At this point in the seemingly endless winter, filled with brutal temps and even more brutal current events, I am very envious of those creatures who can hibernate and skip it all. Imagine—months of sleep, curled up in a cozy ball well beneath the snow, unaware of the evil above.
Alas, lately I cannot seem to sleep more than two hours or three at a stretch, and I’m very aware of the evil. Doomscrolling on my phone during the night when I wake is my downfall. To distract myself, I’ve been doing the New York Times Spelling Bee at 3 AM when a new puzzle posts. I do the Wordle and the Mini-Crossword then, too. After an hour of simultaneously stimulating and soothing my brain, I usually wind up going back to bed.
“First sleep” goes back at least as far as a literary reference to it in The Odyssey. People would fall asleep once it got dark and wake up around midnight. And then—pretty much anything could happen during “the watching.” People hung out with their neighbors, had sex (maybe sex with their neighbors), did household chores, prayed, etc. The evolutionary theory behind this is that you’d have to wake up in your cave and add more wood to the fire so that you wouldn’t freeze to death, and guard against night-time predators. (The person below had better wake up quick.) After a few productive hours, it would be time to go back to bed again—”second sleep.” Or, as the scientists call this nighttime routine, bimodal, segmented, broken, or biphasic sleep. At this point I believe I’m in a tri or quadphasic pattern.
My sleep and writing schedules have gone haywire. When I worked in an elementary school, I had to sign in at 7:30 AM. Consequently, I was up around 4 and wrote before I left the house. We moved, and I became a high school library clerk. I ran the after-school program, and my hours were 10:30 to 5. Out of habit, I still woke up at the same ungodly hour to write, and I’d get to school with my head half in the clouds, feeling like I’d already put in a full workday.
I was pretty tired after both jobs, and hardly ever sat down at the computer to do anything serious in the evening. At most, I could edit and tweak, but rarely did I produce sparkly fresh words. I thought of myself as a “morning person,” feeling whatever creativity I possessed peaked early in the day.
Now that I’m retired and can spend all day writing, do I? The answer is absolutely not, LOL. I sometimes sleep past nine—or later—if I’ve been up several times in the middle of the night. Noon might find me still in pajamas. It takes me ages to be sufficiently alert to open up my manuscript. Things get written—or don’t—on and off all afternoon and into the early evening as I’m feeling more human.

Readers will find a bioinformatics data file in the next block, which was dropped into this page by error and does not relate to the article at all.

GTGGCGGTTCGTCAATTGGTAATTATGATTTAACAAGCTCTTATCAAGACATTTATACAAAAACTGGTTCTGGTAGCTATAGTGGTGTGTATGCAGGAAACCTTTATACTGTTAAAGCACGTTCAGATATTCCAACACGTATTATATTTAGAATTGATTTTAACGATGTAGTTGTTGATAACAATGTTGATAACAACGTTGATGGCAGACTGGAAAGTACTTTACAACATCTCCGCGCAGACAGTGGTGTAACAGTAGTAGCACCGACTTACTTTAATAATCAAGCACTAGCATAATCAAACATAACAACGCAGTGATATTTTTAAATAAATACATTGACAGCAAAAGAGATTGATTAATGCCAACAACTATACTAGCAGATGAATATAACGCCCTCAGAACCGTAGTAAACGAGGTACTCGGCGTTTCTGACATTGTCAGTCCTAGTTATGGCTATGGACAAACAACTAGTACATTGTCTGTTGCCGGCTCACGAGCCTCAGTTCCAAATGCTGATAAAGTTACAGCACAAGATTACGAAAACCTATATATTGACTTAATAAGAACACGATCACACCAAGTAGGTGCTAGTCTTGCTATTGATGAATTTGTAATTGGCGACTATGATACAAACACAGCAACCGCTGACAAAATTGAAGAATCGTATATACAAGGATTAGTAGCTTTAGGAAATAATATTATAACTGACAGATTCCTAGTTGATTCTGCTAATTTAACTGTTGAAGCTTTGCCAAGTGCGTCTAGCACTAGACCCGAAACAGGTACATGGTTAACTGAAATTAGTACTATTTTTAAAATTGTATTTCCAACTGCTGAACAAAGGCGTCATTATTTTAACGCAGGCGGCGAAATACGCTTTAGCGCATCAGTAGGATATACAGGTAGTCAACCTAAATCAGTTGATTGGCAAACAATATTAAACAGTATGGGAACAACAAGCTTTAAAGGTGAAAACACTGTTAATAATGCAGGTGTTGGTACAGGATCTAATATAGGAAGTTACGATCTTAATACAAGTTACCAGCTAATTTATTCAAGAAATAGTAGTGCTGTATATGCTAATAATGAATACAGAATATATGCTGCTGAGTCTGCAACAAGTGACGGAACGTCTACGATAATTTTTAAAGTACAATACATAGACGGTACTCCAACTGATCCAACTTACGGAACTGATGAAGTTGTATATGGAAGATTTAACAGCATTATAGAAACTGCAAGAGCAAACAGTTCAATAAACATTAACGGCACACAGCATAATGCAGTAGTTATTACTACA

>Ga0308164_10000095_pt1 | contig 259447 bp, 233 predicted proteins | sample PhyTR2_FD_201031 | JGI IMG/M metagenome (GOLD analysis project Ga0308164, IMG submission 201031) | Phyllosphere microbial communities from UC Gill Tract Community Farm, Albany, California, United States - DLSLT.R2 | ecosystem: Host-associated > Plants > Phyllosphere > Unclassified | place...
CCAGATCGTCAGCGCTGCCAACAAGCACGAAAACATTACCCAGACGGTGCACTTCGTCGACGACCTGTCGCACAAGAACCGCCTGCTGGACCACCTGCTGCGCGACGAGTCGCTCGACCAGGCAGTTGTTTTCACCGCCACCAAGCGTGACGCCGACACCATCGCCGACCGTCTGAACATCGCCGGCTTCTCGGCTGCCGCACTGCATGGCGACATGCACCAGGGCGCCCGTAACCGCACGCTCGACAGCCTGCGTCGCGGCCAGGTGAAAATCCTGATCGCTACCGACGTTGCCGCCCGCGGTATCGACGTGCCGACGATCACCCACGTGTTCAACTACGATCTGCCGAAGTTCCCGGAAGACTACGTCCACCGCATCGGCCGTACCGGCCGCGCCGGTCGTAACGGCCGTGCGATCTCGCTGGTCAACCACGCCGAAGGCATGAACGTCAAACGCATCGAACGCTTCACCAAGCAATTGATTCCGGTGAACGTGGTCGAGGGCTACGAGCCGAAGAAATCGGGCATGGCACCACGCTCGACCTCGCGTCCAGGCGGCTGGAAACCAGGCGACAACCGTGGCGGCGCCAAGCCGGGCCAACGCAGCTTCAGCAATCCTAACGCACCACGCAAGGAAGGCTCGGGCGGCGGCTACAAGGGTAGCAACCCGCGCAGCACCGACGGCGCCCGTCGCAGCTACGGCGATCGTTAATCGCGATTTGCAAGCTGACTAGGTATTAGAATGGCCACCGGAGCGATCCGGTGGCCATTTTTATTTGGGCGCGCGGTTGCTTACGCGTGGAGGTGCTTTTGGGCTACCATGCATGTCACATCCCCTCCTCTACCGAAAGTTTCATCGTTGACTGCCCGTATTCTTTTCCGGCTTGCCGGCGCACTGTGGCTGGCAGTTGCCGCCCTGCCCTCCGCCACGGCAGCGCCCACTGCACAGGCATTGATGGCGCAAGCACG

This lackadaisical situation would horrify my parents, who never, ever let me sleep in. Why would they? They were early birds and I was raised to follow suit. My father worked in the post office and left the house by 4 AM. My Viennese mother was an exacting hausfrau. She sent our excitable fox terrier into my bedroom to lick me awake if she thought I was lingering too long in bed. She hung laundry outside at the crack of dawn, and I can remember the dastardly skritch of clothespins on the clothesline hooked up right outside my window. The vacuum whined before the sun rose. For that matter, in the winter I’d have to walk the mile to school in the dark, sometimes with a cello. Pity past me.
Now, I only get up early if I have to make a flight or when my grandkids visit. Five-year-old Josephine likes to help me with the Spelling Bee and knows how to operate the Keurig. She picks my mug and stirs the sugar in. I ease very slowly into the day with my cup of coffee, and wonder what ever happened to the early bird who got the worm.
Who wants to eat worms anyway?
Everyone from Stephen King to Anne Lamott suggests a writer should write every day around the same time, training themselves to “wake up.” I’m afraid I am lying down on the job.
Sleep tips from the Mayo Clinic are below. I think they could almost double as writing advice!
Stick to a sleep schedule. Set aside no more than eight hours for sleep. The recommended amount of sleep for a healthy adult is at least seven hours
Pay attention to what you eat and drink. Don’t go to bed hungry or stuffed. In particular, avoid heavy or large meals within a couple of hours of bedtime.
Create a restful environment. Create a room that’s ideal for sleeping. Often, this means cool, dark and quiet. Exposure to light might make it more challenging to fall asleep.
Limit daytime naps. Long daytime naps can interfere with nighttime sleep.
Include physical activity in your daily routine. Regular physical activity can promote better sleep. Avoid being active too close to bedtime, however.
Manage worries. Try to resolve your worries or concerns before bedtime. Jot down what’s on your mind and then set it aside for tomorrow. (Ed. Note: ha ha ha ha)
Are you a good sleeper? When do you do your best work?
Maggie Robinson is the author of the Lady Adelaide Mysteries and four historical romance series. To learn more, please visit her website.